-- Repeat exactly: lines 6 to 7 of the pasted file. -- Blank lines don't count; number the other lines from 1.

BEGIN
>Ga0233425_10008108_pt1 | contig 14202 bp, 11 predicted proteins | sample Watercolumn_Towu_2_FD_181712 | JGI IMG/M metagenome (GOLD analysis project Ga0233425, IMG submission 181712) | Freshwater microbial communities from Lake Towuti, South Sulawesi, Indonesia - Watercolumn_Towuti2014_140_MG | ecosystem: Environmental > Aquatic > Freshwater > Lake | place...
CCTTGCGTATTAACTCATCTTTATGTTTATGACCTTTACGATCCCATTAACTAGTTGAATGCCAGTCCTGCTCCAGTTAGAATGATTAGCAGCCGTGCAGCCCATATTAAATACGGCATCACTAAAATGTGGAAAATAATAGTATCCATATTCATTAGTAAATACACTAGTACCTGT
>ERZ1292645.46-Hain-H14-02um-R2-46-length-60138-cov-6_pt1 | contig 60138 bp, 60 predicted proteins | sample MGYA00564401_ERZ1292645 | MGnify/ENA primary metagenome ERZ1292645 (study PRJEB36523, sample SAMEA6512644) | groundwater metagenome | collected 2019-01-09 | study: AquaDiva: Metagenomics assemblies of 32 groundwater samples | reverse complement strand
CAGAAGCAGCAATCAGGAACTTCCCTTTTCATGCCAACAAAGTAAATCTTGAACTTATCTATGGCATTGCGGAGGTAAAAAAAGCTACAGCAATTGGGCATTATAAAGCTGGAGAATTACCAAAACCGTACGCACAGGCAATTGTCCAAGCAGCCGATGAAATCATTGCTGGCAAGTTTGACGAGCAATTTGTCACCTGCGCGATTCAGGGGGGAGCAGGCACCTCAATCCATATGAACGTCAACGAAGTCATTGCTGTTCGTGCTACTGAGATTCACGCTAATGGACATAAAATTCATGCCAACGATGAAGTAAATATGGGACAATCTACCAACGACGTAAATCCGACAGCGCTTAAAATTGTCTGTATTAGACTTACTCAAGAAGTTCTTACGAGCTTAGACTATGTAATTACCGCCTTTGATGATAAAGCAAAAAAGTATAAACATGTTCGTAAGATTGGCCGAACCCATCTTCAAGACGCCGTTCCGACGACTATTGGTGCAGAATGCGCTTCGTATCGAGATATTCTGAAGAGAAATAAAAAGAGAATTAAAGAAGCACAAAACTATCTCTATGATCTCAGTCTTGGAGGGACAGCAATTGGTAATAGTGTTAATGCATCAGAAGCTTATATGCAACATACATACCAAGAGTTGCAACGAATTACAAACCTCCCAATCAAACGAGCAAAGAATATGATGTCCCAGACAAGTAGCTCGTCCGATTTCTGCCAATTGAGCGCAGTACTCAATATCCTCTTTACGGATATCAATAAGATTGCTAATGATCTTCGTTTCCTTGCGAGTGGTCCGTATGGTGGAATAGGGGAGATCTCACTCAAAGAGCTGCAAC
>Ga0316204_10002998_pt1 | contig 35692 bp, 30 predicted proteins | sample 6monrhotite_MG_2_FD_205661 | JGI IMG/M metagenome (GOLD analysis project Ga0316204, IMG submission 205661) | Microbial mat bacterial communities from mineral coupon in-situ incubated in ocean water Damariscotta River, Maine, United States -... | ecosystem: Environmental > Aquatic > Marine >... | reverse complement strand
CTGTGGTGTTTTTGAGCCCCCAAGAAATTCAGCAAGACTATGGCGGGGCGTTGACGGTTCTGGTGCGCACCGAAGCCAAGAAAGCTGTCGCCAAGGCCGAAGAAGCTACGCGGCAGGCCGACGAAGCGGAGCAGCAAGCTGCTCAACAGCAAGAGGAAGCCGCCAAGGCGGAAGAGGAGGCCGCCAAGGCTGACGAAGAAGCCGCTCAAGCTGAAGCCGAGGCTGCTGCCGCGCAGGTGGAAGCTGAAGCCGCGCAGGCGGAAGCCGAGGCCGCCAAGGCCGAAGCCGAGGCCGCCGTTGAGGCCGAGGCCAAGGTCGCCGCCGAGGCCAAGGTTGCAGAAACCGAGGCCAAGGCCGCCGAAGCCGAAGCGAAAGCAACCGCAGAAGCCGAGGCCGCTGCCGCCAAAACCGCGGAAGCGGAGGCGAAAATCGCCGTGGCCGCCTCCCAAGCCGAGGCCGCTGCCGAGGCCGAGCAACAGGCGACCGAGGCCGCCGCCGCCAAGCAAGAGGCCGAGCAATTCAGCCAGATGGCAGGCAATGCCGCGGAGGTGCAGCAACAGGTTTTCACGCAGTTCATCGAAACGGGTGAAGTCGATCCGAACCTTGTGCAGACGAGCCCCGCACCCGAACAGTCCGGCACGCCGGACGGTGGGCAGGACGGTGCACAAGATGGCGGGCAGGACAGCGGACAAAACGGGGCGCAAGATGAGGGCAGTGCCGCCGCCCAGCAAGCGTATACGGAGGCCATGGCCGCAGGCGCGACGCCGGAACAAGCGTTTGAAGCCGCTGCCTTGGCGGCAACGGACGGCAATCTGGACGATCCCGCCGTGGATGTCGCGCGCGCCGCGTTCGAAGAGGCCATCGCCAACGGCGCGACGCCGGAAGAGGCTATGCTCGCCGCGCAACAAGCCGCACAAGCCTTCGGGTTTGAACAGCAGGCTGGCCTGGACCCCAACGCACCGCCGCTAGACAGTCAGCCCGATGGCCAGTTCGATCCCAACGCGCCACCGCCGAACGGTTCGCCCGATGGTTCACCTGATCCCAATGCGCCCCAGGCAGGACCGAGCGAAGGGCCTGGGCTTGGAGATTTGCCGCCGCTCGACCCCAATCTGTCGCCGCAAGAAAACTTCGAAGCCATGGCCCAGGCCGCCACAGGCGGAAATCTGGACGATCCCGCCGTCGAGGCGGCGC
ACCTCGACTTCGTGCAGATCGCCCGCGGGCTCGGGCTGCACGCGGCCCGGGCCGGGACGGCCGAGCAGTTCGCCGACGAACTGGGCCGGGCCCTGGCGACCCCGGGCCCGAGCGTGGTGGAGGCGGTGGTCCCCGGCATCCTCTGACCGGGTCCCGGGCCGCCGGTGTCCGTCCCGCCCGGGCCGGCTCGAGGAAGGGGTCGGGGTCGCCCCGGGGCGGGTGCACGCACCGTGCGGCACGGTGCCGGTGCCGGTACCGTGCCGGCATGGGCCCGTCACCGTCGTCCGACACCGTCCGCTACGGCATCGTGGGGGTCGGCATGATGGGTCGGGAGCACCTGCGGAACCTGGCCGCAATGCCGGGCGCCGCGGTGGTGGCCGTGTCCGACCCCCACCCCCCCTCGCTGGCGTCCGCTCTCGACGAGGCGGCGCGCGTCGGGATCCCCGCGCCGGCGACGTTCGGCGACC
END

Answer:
CTGTGGTGTTTTTGAGCCCCCAAGAAATTCAGCAAGACTATGGCGGGGCGTTGACGGTTCTGGTGCGCACCGAAGCCAAGAAAGCTGTCGCCAAGGCCGAAGAAGCTACGCGGCAGGCCGACGAAGCGGAGCAGCAAGCTGCTCAACAGCAAGAGGAAGCCGCCAAGGCGGAAGAGGAGGCCGCCAAGGCTGACGAAGAAGCCGCTCAAGCTGAAGCCGAGGCTGCTGCCGCGCAGGTGGAAGCTGAAGCCGCGCAGGCGGAAGCCGAGGCCGCCAAGGCCGAAGCCGAGGCCGCCGTTGAGGCCGAGGCCAAGGTCGCCGCCGAGGCCAAGGTTGCAGAAACCGAGGCCAAGGCCGCCGAAGCCGAAGCGAAAGCAACCGCAGAAGCCGAGGCCGCTGCCGCCAAAACCGCGGAAGCGGAGGCGAAAATCGCCGTGGCCGCCTCCCAAGCCGAGGCCGCTGCCGAGGCCGAGCAACAGGCGACCGAGGCCGCCGCCGCCAAGCAAGAGGCCGAGCAATTCAGCCAGATGGCAGGCAATGCCGCGGAGGTGCAGCAACAGGTTTTCACGCAGTTCATCGAAACGGGTGAAGTCGATCCGAACCTTGTGCAGACGAGCCCCGCACCCGAACAGTCCGGCACGCCGGACGGTGGGCAGGACGGTGCACAAGATGGCGGGCAGGACAGCGGACAAAACGGGGCGCAAGATGAGGGCAGTGCCGCCGCCCAGCAAGCGTATACGGAGGCCATGGCCGCAGGCGCGACGCCGGAACAAGCGTTTGAAGCCGCTGCCTTGGCGGCAACGGACGGCAATCTGGACGATCCCGCCGTGGATGTCGCGCGCGCCGCGTTCGAAGAGGCCATCGCCAACGGCGCGACGCCGGAAGAGGCTATGCTCGCCGCGCAACAAGCCGCACAAGCCTTCGGGTTTGAACAGCAGGCTGGCCTGGACCCCAACGCACCGCCGCTAGACAGTCAGCCCGATGGCCAGTTCGATCCCAACGCGCCACCGCCGAACGGTTCGCCCGATGGTTCACCTGATCCCAATGCGCCCCAGGCAGGACCGAGCGAAGGGCCTGGGCTTGGAGATTTGCCGCCGCTCGACCCCAATCTGTCGCCGCAAGAAAACTTCGAAGCCATGGCCCAGGCCGCCACAGGCGGAAATCTGGACGATCCCGCCGTCGAGGCGGCGC
ACCTCGACTTCGTGCAGATCGCCCGCGGGCTCGGGCTGCACGCGGCCCGGGCCGGGACGGCCGAGCAGTTCGCCGACGAACTGGGCCGGGCCCTGGCGACCCCGGGCCCGAGCGTGGTGGAGGCGGTGGTCCCCGGCATCCTCTGACCGGGTCCCGGGCCGCCGGTGTCCGTCCCGCCCGGGCCGGCTCGAGGAAGGGGTCGGGGTCGCCCCGGGGCGGGTGCACGCACCGTGCGGCACGGTGCCGGTGCCGGTACCGTGCCGGCATGGGCCCGTCACCGTCGTCCGACACCGTCCGCTACGGCATCGTGGGGGTCGGCATGATGGGTCGGGAGCACCTGCGGAACCTGGCCGCAATGCCGGGCGCCGCGGTGGTGGCCGTGTCCGACCCCCACCCCCCCTCGCTGGCGTCCGCTCTCGACGAGGCGGCGCGCGTCGGGATCCCCGCGCCGGCGACGTTCGGCGACC